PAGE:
6 Website Design Mistakes and How To Avoid Them

There are a number of factors, elements, and design choices in web design that can make it difficult for users: harder to navigate, harder to connect, and harder to trust. If you don’t want your audience to leave your website, read this article to the end to find some website design mistakes that you may have made on your website.

1. Cluttering your website

One of the most common website design mistakes: adding extra elements just because they’re available.

It’s important to start with an idea of ​​what you want your website to achieve and how to do it. Don’t burden users with unwanted pop-up ads, auto-playing videos (plural), and a busy navigation bar. This is because today, web design software offers a wide variety of available tools and options (pop-ups, animated logos, and embedded videos) that amateur designers can immediately overwhelm.

Avoiding overcrowding your design is relatively easy, it just requires that you avoid the temptation to add extra elements to your webpage “to see what happens”. Unless you can explain what a particular element on your page is designed for, it shouldn’t be there. So, stay focused on building a solid and simple structure to provide users with the most positive and seamless experience.

2. Jumping straight onto the computer

The second common mistake in web design brings us straight to the heart of the design process. Most business owners (and most amateur web designers, for that matter) still think of web design as a process that happens “on the computer”.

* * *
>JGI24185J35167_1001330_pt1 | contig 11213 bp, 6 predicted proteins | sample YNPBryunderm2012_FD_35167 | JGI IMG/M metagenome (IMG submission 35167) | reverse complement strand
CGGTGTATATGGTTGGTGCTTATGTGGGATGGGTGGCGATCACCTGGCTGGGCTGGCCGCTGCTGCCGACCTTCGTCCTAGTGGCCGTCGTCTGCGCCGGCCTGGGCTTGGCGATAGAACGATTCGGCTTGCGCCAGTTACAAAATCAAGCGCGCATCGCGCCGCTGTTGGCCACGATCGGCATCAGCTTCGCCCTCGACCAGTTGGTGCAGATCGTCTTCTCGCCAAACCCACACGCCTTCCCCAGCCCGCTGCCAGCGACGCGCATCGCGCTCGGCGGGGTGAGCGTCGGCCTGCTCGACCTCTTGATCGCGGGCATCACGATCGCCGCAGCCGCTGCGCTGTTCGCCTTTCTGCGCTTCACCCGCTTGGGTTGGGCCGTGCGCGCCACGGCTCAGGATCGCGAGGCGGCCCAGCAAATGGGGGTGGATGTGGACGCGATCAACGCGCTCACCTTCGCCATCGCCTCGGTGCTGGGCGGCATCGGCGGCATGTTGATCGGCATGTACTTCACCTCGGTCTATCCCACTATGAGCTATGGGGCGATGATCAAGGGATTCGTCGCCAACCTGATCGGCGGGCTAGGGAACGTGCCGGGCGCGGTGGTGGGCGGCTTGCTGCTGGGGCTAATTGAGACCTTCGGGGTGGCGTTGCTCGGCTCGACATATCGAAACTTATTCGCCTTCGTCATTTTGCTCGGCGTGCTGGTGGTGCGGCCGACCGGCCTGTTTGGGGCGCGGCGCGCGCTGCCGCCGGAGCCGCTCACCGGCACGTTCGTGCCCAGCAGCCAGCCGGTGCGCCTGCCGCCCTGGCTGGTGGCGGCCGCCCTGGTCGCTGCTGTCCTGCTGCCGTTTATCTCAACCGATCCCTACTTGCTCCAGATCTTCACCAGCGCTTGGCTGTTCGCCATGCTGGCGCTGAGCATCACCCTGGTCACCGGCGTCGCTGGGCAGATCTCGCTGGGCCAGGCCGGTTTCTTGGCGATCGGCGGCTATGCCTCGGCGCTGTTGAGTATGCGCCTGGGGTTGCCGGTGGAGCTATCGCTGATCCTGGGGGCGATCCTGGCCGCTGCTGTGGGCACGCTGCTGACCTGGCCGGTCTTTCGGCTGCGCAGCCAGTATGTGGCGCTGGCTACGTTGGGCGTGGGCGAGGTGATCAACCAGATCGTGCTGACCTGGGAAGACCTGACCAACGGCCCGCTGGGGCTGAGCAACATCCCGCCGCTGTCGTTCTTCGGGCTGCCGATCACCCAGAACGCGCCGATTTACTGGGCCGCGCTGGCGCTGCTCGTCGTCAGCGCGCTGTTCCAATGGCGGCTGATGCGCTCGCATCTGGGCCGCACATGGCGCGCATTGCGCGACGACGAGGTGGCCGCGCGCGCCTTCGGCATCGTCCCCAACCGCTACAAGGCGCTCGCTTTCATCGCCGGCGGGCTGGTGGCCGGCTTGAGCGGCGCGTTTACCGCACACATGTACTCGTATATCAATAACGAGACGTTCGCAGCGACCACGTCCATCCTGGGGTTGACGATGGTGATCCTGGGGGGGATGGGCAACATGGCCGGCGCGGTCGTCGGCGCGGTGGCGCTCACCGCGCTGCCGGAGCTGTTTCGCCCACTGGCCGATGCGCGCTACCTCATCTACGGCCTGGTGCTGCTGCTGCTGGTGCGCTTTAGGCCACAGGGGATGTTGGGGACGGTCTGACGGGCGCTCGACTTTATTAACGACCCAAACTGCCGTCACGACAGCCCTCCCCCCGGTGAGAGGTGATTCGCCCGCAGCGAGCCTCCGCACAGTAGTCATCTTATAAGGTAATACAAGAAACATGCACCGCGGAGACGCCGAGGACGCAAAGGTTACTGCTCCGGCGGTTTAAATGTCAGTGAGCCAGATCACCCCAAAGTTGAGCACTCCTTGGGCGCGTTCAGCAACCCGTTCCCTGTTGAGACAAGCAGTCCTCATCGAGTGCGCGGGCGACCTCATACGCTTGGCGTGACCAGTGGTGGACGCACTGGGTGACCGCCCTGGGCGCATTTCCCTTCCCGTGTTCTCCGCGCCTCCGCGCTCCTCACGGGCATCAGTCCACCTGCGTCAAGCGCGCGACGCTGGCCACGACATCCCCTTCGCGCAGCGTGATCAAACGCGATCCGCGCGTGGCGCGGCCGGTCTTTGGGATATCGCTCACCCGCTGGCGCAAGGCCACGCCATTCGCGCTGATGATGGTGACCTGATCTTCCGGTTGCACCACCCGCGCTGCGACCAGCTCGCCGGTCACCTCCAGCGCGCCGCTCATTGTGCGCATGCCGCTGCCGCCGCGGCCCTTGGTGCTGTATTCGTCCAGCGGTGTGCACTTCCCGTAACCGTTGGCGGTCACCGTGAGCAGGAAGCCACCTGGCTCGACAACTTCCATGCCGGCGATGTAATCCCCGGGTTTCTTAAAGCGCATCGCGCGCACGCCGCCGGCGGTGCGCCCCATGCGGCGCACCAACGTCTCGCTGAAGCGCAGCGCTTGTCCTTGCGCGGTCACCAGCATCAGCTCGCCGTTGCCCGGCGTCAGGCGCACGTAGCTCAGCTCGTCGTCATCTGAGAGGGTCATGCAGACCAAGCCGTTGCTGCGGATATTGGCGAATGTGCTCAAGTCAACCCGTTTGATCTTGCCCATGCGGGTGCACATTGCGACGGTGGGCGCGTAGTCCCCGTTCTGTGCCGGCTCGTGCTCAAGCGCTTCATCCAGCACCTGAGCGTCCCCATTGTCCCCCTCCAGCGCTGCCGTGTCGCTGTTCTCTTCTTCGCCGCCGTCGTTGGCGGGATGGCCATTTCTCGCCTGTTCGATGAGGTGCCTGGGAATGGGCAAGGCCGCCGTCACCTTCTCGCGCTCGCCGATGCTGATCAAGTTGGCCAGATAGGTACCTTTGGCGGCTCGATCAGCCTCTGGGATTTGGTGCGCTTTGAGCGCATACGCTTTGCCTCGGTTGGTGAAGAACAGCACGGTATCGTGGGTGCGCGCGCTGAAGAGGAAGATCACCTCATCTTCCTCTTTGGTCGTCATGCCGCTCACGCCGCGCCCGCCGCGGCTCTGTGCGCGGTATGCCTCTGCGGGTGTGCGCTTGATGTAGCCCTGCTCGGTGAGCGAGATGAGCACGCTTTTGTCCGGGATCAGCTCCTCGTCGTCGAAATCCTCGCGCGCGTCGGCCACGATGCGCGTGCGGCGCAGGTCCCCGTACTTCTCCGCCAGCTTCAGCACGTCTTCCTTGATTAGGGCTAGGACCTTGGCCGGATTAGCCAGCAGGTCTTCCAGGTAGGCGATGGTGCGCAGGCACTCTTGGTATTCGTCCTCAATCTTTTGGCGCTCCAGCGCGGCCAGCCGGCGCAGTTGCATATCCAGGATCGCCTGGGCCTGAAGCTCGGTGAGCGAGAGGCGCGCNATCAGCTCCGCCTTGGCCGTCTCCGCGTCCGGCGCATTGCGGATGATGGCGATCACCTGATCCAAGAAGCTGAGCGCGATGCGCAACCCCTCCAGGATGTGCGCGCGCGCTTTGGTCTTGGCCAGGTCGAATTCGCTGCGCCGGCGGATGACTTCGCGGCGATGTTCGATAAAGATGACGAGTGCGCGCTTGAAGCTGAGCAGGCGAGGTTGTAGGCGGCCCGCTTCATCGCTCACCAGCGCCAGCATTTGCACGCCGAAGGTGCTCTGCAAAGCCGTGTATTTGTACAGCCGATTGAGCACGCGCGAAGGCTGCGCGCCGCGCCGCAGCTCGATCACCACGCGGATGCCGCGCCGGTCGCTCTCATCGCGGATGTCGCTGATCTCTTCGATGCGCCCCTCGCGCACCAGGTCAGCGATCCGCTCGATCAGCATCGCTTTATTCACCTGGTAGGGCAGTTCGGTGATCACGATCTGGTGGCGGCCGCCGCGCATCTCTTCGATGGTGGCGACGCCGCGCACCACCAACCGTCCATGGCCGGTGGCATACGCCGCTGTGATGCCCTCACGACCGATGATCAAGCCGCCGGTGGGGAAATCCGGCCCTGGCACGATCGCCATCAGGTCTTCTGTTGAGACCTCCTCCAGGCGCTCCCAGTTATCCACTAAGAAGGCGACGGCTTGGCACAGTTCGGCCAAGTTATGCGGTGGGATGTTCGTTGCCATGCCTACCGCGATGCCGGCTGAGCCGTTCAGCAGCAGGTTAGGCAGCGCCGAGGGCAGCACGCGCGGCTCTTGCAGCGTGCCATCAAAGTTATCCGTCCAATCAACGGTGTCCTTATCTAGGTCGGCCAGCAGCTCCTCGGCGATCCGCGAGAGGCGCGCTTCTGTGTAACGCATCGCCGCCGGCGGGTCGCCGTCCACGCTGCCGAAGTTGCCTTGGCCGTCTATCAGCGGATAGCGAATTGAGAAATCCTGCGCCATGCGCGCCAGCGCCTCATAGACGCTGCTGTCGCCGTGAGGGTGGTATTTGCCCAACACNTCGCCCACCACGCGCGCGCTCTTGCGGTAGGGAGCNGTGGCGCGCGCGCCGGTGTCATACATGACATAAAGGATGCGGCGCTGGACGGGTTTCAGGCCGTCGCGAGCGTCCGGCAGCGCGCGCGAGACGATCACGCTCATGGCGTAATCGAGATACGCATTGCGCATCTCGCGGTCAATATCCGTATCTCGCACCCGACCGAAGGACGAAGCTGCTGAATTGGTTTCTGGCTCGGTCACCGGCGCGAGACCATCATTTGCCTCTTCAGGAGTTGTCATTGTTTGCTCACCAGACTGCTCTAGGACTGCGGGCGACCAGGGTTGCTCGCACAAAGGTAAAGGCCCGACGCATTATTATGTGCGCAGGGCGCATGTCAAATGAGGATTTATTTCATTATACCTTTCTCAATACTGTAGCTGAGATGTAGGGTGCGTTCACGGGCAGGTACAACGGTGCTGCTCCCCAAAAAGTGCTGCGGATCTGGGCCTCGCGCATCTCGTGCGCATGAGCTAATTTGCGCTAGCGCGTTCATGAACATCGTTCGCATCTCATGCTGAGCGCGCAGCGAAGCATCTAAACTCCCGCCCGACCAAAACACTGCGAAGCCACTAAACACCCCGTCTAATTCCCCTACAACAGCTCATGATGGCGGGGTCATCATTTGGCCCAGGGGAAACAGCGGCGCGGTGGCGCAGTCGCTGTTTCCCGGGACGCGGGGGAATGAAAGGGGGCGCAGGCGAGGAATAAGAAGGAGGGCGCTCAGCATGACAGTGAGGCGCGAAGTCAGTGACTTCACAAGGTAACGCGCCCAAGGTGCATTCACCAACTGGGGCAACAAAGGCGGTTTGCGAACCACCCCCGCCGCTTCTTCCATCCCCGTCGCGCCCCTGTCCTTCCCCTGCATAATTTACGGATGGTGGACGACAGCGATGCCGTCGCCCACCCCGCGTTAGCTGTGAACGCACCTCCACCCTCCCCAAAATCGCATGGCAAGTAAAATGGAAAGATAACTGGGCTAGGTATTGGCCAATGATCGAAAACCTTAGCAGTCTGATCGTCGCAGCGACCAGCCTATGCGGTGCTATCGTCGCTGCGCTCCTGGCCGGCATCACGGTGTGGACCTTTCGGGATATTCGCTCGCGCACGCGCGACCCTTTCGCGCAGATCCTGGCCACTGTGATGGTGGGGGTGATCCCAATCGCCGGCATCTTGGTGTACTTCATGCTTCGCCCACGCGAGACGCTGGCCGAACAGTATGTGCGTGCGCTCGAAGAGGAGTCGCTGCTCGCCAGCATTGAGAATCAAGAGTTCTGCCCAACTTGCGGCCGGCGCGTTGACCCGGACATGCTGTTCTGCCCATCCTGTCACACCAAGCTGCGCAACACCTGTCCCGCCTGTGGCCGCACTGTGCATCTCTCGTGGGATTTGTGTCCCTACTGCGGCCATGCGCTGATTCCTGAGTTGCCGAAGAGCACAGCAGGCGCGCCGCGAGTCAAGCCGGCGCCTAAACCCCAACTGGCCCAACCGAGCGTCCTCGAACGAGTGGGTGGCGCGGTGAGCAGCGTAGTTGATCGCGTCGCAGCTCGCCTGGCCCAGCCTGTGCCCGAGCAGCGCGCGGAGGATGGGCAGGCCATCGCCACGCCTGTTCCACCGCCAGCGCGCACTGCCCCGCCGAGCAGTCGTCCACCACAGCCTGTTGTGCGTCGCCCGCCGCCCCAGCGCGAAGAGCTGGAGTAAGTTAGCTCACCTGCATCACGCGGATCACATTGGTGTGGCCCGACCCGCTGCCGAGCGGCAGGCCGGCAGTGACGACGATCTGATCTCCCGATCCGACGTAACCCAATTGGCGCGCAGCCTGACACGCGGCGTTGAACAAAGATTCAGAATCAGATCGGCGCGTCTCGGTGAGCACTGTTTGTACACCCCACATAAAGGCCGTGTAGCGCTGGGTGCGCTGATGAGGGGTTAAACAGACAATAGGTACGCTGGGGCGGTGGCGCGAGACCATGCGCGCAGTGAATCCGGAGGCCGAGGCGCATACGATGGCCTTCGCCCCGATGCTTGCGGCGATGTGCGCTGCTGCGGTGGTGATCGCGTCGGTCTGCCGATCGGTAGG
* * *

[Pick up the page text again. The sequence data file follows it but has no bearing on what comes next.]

In particular, the best way to start designing web pages is to grab a pencil and a piece of paper. Start by writing a list of goals for your website, then design a series of pages focused on achieving these core goals.

This kind of approach is one reason, in fact, why the best web designers can charge their clients seemingly high fees. This is not because they know how to use website building software (today, almost anyone can), but because they know how to structure your site properly, and can help you ensure that your eyesight is working long before the two of you touch the computer.

3. Overlooking grids, guidelines and columns

The next stage in building your website is to start creating templates for your pages. When it comes to page design, even the most basic website builder is equipped with tools for setting up grids, guidelines, and columns. Many younger web designers ignore this tool, thinking that it is only suitable for older and “blockier” sites.

In fact, the grid remains the core structural element for any well-designed web page and should always be used to organize the page’s visual elements. The grids and guidelines form the basis of core graphic design skills that were established long before web design came into existence and they are sure to continue to be a basic tool for many years to come.

Regardless of whether the lines for your grid and columns are visible on your web pages, they remain the basis of your site’s underlying framework and the proportions between elements. Grids help divide web pages horizontally and vertically, thus defining the alignment between different design elements.

4. Lack of visual hierarchy

The fourth website design bit on our list is a slightly more complicated mistake, at least for those new to web design. One of the most common mistakes we see on news websites is that they are about visual annotations.

Visual hierarchy is defined as an orderly arrangement of elements, according to their importance. This means that if you don’t do it right, users can be bombarded by your various design features all of which struggle to get their attention. They will not be efficiently guided to your CTA, which means no conversions.